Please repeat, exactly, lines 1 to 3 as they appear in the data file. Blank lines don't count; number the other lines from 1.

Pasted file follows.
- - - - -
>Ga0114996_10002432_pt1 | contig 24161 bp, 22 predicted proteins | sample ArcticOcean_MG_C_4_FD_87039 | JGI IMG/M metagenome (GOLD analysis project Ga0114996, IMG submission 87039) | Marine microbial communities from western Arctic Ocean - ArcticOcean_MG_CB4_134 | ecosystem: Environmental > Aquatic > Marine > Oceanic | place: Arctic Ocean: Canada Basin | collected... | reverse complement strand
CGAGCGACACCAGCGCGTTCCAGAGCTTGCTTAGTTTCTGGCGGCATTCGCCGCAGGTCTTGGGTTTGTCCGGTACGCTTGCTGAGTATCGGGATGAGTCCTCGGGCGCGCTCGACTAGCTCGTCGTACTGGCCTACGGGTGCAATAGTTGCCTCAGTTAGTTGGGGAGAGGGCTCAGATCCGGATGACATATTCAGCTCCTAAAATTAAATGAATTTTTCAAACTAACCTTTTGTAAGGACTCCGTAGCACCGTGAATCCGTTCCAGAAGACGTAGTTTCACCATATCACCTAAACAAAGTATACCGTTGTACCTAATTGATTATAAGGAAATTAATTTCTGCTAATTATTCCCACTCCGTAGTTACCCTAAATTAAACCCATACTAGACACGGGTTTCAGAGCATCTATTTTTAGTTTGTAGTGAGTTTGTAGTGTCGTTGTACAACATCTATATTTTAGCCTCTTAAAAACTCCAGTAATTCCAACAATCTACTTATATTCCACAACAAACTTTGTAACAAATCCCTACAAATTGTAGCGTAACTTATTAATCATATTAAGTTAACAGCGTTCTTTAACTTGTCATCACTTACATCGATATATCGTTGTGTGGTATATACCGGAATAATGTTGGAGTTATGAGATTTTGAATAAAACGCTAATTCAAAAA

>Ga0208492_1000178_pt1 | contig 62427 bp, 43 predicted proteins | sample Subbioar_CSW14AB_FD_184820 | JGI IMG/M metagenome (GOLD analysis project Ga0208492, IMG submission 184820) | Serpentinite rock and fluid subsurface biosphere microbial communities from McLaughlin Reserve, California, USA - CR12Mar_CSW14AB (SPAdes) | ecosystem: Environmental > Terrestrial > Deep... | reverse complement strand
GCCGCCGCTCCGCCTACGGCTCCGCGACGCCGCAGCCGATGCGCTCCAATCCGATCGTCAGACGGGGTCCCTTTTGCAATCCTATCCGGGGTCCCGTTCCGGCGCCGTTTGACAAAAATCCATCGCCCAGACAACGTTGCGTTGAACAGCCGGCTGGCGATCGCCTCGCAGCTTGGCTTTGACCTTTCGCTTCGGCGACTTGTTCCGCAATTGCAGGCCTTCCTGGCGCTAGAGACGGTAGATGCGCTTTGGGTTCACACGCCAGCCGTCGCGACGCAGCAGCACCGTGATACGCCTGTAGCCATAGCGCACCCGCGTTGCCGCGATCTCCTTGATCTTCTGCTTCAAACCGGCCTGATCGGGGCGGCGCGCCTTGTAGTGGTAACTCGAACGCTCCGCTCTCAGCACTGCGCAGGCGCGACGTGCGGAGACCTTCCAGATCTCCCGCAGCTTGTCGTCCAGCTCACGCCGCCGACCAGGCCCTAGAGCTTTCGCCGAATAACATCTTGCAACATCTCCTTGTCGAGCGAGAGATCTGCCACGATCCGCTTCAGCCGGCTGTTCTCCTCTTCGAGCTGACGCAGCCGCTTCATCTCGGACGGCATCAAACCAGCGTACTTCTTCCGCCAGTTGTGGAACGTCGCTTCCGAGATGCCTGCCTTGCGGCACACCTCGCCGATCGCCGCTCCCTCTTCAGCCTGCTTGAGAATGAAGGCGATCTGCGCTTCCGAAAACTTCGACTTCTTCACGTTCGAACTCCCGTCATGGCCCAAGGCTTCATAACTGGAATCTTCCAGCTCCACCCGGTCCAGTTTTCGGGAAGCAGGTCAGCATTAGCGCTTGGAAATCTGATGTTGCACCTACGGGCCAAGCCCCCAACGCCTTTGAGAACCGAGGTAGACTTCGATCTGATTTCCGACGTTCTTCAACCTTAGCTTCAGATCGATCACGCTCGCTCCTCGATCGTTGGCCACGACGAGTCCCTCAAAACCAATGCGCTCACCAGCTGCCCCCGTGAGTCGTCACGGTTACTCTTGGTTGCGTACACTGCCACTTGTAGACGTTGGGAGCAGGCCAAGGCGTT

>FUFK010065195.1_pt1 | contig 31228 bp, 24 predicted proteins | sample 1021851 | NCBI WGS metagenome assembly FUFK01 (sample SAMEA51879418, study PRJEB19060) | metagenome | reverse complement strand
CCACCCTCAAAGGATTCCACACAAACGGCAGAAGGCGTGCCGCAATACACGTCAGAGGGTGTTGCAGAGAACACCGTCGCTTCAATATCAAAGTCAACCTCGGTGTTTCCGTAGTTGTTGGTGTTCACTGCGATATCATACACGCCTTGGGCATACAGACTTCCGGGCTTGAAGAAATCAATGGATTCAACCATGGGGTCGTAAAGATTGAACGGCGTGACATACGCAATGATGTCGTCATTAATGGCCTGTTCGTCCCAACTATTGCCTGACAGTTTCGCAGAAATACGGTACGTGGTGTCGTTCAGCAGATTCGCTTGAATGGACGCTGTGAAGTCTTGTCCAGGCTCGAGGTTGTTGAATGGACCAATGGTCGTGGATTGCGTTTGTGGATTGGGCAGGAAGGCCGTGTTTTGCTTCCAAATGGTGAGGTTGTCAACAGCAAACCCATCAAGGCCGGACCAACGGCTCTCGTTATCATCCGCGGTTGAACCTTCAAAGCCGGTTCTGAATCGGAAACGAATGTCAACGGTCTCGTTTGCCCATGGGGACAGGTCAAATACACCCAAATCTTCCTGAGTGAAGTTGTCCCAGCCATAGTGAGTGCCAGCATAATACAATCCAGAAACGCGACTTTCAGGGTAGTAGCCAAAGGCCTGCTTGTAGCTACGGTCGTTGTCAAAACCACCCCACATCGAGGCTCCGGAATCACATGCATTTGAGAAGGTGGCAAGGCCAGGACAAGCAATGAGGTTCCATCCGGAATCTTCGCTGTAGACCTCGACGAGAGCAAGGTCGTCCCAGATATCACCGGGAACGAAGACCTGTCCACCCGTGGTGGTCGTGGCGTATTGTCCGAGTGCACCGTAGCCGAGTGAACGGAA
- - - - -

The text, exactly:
>Ga0114996_10002432_pt1 | contig 24161 bp, 22 predicted proteins | sample ArcticOcean_MG_C_4_FD_87039 | JGI IMG/M metagenome (GOLD analysis project Ga0114996, IMG submission 87039) | Marine microbial communities from western Arctic Ocean - ArcticOcean_MG_CB4_134 | ecosystem: Environmental > Aquatic > Marine > Oceanic | place: Arctic Ocean: Canada Basin | collected... | reverse complement strand
CGAGCGACACCAGCGCGTTCCAGAGCTTGCTTAGTTTCTGGCGGCATTCGCCGCAGGTCTTGGGTTTGTCCGGTACGCTTGCTGAGTATCGGGATGAGTCCTCGGGCGCGCTCGACTAGCTCGTCGTACTGGCCTACGGGTGCAATAGTTGCCTCAGTTAGTTGGGGAGAGGGCTCAGATCCGGATGACATATTCAGCTCCTAAAATTAAATGAATTTTTCAAACTAACCTTTTGTAAGGACTCCGTAGCACCGTGAATCCGTTCCAGAAGACGTAGTTTCACCATATCACCTAAACAAAGTATACCGTTGTACCTAATTGATTATAAGGAAATTAATTTCTGCTAATTATTCCCACTCCGTAGTTACCCTAAATTAAACCCATACTAGACACGGGTTTCAGAGCATCTATTTTTAGTTTGTAGTGAGTTTGTAGTGTCGTTGTACAACATCTATATTTTAGCCTCTTAAAAACTCCAGTAATTCCAACAATCTACTTATATTCCACAACAAACTTTGTAACAAATCCCTACAAATTGTAGCGTAACTTATTAATCATATTAAGTTAACAGCGTTCTTTAACTTGTCATCACTTACATCGATATATCGTTGTGTGGTATATACCGGAATAATGTTGGAGTTATGAGATTTTGAATAAAACGCTAATTCAAAAA

>Ga0208492_1000178_pt1 | contig 62427 bp, 43 predicted proteins | sample Subbioar_CSW14AB_FD_184820 | JGI IMG/M metagenome (GOLD analysis project Ga0208492, IMG submission 184820) | Serpentinite rock and fluid subsurface biosphere microbial communities from McLaughlin Reserve, California, USA - CR12Mar_CSW14AB (SPAdes) | ecosystem: Environmental > Terrestrial > Deep... | reverse complement strand